Thomas A. Edison: Youthful Business Ventures
When Thomas, or Alva (he was called by his middle name during his boyhood) was twelve years of age, his father considered him old enough to earn his own living. He was therefore willing to have him take a position as train boy on the Grand Trunk Railroad.
Young Edison was just the person to enjoy a train boy's life. He was fitted to make a success of the business. Forward and self-confident, he had a pleasant, jovial manner, which made him popular with strangers. He. was quick-witted enough to say just the thing about his wares to amuse or interest the passengers. And he sold enough newspapers and sweetmeats to clear a good profit.
Besides, he was shrewd and self-reliant. Finding that the sale of papers depended on the news they contained, he looked them over carefully before buying, and soon learned to judge accurately the number he could sell.
The Civil War was then going on, and when there was exciting war news, papers were in great demand. One day he opened the paper and found an account of the battle of Pittsburg Landing. He said to himself, "I could see a thousand of these papers, if I had them, and if the people at the stations only knew there had been a battle." Here were two big "ifs," but the boy promptly made up his mind how to overcome them.
He went to the telegraph office and sent dispatches to the towns at which his train stopped, announcing that a terrible battle had been fought. He felt sure that the news would spread rapidly through the villages, and crowds would be at the stations waiting for the papers.
He then went to the newspaper office and asked the business manager to sell him one thousand copies of the Detroit Free Press, on credit. The manager refused curtly. Nothing daunted the boy sought the office of the editor, Mr. W. F. Story.
"I am the newsboy on the Grand Trunk Railroad, from Detroit to Port Huron, and I should like to have one thousand copies of to-day's 'Press,' containing the account of the battle," he said blandly.
"I have no money to pay for them, but I am sure I shall be able to pay you out of the proceeds of the day's sale."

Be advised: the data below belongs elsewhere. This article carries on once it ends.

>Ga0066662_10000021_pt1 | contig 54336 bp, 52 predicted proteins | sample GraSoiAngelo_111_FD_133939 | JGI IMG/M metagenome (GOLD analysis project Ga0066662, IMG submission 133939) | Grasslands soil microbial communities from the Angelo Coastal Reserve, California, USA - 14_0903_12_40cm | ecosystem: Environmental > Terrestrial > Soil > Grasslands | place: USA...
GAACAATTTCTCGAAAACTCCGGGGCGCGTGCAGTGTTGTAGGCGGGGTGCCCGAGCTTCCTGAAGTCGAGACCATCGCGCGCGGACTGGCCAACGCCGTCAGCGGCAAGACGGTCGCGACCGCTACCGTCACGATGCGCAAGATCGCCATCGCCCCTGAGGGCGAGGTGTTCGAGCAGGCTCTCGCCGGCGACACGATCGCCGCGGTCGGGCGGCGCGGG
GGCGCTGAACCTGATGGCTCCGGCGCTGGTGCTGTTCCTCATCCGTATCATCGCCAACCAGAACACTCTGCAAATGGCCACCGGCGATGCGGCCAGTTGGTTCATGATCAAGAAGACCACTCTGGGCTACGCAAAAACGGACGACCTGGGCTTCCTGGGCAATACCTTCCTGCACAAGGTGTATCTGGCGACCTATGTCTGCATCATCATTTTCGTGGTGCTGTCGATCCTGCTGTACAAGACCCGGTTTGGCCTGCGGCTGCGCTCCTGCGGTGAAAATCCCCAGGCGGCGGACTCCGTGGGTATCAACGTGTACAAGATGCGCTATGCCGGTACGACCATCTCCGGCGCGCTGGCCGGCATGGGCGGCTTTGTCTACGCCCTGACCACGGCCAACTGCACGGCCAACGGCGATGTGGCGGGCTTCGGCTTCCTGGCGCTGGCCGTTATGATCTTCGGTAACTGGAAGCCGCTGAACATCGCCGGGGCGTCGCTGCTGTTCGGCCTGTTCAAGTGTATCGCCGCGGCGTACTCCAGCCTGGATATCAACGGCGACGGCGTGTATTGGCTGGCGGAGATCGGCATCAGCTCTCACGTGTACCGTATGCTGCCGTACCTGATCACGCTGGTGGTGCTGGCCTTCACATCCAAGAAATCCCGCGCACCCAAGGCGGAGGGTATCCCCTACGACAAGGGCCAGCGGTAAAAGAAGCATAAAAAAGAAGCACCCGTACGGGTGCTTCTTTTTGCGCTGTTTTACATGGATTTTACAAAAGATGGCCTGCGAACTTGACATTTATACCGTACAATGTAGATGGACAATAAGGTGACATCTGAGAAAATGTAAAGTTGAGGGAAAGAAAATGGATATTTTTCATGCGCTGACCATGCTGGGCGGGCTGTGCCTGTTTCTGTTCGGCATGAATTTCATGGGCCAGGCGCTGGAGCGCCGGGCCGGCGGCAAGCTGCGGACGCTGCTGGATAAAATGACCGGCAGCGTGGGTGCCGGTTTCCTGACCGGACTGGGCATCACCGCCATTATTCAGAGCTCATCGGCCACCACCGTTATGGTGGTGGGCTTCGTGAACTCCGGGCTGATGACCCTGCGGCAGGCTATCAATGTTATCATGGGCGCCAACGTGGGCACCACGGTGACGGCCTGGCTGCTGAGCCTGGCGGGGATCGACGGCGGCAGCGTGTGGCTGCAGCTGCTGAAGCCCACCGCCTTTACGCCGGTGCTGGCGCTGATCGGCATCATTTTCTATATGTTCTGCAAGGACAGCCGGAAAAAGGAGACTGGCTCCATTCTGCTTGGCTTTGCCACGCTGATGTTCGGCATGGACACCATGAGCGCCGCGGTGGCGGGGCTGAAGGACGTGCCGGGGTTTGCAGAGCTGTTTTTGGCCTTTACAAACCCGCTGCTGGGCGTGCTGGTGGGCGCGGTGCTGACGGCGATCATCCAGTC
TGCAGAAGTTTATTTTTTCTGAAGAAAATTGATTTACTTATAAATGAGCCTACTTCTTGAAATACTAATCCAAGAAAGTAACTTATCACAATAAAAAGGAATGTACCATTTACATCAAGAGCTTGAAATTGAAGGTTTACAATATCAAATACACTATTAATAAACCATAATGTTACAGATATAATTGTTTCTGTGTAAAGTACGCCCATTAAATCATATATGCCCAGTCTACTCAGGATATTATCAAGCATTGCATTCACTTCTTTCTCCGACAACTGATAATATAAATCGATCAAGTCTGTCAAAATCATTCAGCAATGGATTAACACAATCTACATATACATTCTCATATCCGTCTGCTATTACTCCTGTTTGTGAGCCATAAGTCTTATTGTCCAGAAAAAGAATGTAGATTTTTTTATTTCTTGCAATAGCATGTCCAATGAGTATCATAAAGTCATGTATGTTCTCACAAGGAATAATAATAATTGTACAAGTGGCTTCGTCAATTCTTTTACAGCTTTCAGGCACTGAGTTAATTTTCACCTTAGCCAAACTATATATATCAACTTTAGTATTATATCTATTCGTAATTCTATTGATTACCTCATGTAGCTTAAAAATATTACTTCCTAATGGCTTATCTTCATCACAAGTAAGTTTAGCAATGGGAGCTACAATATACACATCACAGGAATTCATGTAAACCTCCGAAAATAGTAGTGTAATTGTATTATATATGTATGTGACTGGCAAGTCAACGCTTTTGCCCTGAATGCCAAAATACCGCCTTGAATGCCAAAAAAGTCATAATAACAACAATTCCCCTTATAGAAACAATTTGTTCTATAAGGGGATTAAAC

The editor looked at him in surprise." And where do you expect to, find purchasers for so many papers?" he asked. When he heard what the youth had done to secure his customers, he smiled and gave him an order for the papers.
Edison· was not mistaken; he found his papers in such demand "that he was able to raise the price first to ten cents, then to twenty-five cents. He made what seemed to him a fortune out of the day's work.
Profit in money was not, however, all that Thomas Edison gained from his experience as train boy. The busy, varied life he led was in many ways an education to the active, wide-awake boy. While attending. to his work he gave it his undivided attention. But when he had finished it, he dismissed it from his mind and interested himself in other things.
He learned a' good deal about the country through which he traveled every day. Most boys are thoroughly well acquainted with the one town in which they live, but he knew Detroit as well as Port Huron, and was familiar with the geography and business of the country and villages between those cities.
Grand Trunk Western Railroad Ticket Office Detroit Michigan - c1905. Courtesy of the Library of Congress.
His train was a mixed train, made. up of freight and passenger cars. The newsboy considered himself a very important part of that train. He knew it from engine to caboose, and was on good terms with all the trainmen. Indeed, he felt an interest and pride not only in "my train," but in "my road, "as he called the Grand Trunk Railroad.
He knew its officers, its trainmen, its station agents, the telegraph operators, and even the trackmen. He could always be depended upon for the latest railroad news either in the nature of business or personal gossip.
Finding that others were as much interested as he in what was going on- along the road, but were slower in finding it out, he decided to print a railroad newspaper. He got some old type from the office of the ., Detroit Free Press" where he had made friends, and set up a printing office in the corner of a freight car.